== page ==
Mike Lawrence
Mike Lawrence
Wikipedia: Michael Steven Lawrence (born May 28, 1940) is an American bridge player, teacher, theorist, and prolific writer. Lawrence was born in San Francisco. He started playing bridge while he was a chemistry student at the University of California. In 1968, he was invited by Ira Corn to join the newly formed Dallas Aces team. He formed a partnership with Bobby Goldman, with whom he played a 2/1 game forcing system. They started by winning several North American Bridge Championships and, after a long Italian Blue Team reign, returned the world crown to America by winning the Bermuda Bowls in 1970 and 1971. Lawrence and James Jacoby left the Aces in 1973. He has written more than twenty books. He received numerous book-of-the-year awards starting with his first book, How to Read Your Opponents’ Cards. He contributed to the theory of 2/1 game forcing systems, and his “2/1 semi-forcing” approach competes with Max Hardy’s “unconditional forcing” approach. Together, they wrote the book Standard Bridge Bidding for the 21st Century in 2000. He also helped develop educational bridge software with Fred Gitelman. In addition to his world championships with the Aces, Lawrence has won another Bermuda Bowl in 1987 in partnership with Hugh Ross along with  teammates Hamman, Wolff, Martel and Stansby.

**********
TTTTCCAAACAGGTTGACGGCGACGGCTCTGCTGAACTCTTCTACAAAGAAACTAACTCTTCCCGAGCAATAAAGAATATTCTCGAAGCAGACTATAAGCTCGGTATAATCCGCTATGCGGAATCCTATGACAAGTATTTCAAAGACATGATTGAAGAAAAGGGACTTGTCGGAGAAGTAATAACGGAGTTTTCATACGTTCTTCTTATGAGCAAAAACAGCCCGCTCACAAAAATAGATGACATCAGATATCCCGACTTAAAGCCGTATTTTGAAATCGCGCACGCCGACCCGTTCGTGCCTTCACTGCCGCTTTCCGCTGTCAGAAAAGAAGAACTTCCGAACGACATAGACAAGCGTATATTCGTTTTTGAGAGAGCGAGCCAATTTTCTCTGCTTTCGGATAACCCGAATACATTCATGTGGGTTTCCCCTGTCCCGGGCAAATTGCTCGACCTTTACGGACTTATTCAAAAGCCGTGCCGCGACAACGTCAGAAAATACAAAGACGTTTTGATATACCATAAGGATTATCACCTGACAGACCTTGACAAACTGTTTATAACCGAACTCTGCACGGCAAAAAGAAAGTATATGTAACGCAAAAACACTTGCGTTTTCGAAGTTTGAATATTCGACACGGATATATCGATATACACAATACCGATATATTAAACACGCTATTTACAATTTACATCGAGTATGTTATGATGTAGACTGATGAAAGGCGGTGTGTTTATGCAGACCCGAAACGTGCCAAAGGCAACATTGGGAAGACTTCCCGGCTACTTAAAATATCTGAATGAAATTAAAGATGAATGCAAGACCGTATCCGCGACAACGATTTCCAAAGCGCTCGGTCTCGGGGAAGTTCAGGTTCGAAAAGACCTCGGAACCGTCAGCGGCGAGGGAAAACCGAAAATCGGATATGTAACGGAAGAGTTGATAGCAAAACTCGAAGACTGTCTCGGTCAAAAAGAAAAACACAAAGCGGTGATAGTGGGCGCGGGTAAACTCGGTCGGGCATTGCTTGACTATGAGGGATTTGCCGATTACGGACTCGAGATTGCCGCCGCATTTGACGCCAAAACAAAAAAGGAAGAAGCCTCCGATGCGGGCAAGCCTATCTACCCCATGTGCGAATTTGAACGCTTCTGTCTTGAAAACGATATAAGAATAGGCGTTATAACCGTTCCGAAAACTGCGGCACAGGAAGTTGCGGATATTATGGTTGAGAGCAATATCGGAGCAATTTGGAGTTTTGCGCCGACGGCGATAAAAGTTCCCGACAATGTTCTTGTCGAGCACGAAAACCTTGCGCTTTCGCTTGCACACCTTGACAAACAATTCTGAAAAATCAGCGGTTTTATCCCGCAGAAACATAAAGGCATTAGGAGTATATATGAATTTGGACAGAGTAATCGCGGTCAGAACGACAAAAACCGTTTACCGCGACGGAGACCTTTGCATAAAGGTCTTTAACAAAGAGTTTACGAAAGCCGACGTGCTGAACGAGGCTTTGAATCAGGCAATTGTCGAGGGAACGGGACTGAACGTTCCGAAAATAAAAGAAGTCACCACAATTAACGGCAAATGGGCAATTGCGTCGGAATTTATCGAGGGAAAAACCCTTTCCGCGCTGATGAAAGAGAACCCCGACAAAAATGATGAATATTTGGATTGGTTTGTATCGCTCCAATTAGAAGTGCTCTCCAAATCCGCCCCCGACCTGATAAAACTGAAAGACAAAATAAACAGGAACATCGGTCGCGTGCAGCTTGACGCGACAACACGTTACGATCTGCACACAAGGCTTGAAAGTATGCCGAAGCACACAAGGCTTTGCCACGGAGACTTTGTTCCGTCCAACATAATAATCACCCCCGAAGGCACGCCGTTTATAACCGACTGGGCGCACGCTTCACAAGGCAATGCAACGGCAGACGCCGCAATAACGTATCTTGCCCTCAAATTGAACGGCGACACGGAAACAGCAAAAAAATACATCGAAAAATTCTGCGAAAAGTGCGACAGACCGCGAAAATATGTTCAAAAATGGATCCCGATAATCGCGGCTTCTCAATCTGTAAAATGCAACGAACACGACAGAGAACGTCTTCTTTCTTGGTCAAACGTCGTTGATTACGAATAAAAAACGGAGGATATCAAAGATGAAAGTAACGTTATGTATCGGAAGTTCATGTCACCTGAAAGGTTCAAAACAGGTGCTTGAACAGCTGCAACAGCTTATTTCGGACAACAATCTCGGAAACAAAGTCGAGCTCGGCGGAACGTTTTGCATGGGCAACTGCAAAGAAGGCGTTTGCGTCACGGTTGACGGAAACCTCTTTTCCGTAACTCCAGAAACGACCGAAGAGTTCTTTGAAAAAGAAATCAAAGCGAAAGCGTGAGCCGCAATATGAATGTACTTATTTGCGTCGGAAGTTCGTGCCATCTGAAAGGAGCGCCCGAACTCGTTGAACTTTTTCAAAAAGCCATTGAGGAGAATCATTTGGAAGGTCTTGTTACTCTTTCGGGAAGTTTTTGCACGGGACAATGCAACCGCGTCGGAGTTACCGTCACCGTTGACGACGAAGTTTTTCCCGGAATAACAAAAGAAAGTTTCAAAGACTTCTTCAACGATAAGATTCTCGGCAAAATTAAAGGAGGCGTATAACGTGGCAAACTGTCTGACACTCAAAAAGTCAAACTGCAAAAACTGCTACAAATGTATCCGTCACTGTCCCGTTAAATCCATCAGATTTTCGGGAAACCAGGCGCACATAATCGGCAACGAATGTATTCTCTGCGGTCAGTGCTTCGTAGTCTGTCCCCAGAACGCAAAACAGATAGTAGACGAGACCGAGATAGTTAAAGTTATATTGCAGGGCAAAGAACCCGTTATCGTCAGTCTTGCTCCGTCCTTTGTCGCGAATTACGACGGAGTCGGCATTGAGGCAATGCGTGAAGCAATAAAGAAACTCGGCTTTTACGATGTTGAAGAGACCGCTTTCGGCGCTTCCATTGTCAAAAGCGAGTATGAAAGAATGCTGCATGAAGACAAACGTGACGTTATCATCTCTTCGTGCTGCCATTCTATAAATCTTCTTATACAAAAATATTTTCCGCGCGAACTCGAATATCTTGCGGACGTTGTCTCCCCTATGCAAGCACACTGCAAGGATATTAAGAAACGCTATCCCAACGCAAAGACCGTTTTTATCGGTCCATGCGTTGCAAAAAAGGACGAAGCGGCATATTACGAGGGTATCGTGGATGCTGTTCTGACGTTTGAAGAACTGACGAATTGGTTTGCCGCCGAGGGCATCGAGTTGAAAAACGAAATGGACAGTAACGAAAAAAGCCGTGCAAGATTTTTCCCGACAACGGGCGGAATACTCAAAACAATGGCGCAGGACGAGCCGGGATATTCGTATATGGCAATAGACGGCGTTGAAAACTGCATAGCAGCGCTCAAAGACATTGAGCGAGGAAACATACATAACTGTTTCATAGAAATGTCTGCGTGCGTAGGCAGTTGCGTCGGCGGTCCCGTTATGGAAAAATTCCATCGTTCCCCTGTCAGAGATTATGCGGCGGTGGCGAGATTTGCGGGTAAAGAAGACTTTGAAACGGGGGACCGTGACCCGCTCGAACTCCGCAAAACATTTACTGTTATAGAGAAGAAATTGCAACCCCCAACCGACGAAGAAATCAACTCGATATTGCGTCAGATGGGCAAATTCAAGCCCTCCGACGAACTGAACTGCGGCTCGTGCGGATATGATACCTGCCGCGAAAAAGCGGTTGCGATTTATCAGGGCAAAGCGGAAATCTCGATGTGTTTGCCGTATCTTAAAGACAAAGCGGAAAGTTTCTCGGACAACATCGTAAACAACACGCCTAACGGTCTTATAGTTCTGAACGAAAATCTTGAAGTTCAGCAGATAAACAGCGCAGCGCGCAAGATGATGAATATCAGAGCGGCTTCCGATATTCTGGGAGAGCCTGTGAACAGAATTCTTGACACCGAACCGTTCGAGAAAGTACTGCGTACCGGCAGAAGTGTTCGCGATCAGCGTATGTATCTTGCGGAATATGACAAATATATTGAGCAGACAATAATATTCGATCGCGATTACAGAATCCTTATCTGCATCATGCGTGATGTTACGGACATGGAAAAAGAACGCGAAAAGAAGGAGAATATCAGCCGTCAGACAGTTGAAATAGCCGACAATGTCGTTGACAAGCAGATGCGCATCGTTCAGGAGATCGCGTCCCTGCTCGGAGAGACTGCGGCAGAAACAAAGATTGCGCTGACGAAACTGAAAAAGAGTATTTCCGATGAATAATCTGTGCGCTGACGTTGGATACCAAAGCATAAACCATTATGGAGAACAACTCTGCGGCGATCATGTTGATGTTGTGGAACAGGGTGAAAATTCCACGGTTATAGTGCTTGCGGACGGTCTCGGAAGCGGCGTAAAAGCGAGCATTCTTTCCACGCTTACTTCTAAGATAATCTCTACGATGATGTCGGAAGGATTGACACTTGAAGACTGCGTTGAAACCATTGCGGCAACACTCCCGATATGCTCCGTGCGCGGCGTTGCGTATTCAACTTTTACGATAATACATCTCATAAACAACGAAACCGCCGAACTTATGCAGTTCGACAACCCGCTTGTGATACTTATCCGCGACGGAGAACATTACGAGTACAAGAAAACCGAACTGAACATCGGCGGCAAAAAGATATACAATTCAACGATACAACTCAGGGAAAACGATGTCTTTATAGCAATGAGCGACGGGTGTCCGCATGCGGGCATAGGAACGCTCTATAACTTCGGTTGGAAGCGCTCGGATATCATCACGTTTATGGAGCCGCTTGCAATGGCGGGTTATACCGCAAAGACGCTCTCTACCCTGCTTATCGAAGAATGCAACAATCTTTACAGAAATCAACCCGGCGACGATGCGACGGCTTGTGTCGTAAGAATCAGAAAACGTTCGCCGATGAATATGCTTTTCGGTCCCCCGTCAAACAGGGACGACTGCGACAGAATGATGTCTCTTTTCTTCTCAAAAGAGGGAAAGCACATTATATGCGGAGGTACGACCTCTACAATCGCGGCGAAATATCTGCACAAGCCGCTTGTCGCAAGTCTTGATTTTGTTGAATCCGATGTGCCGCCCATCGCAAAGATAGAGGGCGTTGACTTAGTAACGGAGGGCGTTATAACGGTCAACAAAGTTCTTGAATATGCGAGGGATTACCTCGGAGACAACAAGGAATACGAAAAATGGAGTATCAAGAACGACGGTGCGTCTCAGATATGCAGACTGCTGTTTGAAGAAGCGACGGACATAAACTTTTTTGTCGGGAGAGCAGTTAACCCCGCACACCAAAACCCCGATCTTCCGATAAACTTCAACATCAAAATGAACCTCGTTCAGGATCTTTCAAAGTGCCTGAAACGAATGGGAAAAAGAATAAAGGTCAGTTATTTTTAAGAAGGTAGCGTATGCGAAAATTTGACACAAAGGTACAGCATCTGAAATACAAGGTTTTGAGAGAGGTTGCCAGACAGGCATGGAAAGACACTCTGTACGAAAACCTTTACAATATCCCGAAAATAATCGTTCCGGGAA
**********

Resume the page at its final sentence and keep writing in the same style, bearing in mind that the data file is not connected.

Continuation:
IMPs Dealer West. E/W Vul

K 6 5 4 2 10 7 6 2 9 7 6 2
A 10 9 8 3 J 4 Q J 9 5 Q 10
West North East South
1 Pass 1 2
Pass Pass 3 3
Dbl Pass Pass Pass
This is a simple hand that shows a common defensive error. It surprises me how often this particular error occurs. At times it seems to me that bridge players don’t just find it, they are seduced by it.

Can You resist the lure?

When East gets in, he has nine cards left. It turns out that he has six good cards to play and three bad ones. The 4 is bad and, in fact, no one ever leads that. The other two bad cards are the two small spades. These are the cards that so many defenders lead in this circumstance. East thinks along this lines. “West is ruffing spades so I will lead them for partner to trump. I could lead the ace but that would set up dummy’s king“. East does not consider that there is no way for declarer to use the K since there is no entry to it. What happens if East leads a small spade is that South ends up going down just two tricks, losing three trumps, one spade, and two clubs. If East returns the Q, South will lose his diamond and West will still get all of his trump tricks. South will go down at least three tricks without East´s friendly low spade return at trick five.
K 6 5 4 2 10 7 6 2 9 7 6 2
Q J K 9 7 2 K 10 8 3 K J 3 A 10 9 8 3 J 4 Q J 9 5 Q 10
7 A Q 8 6 5 3 A 4 A 8 5 4

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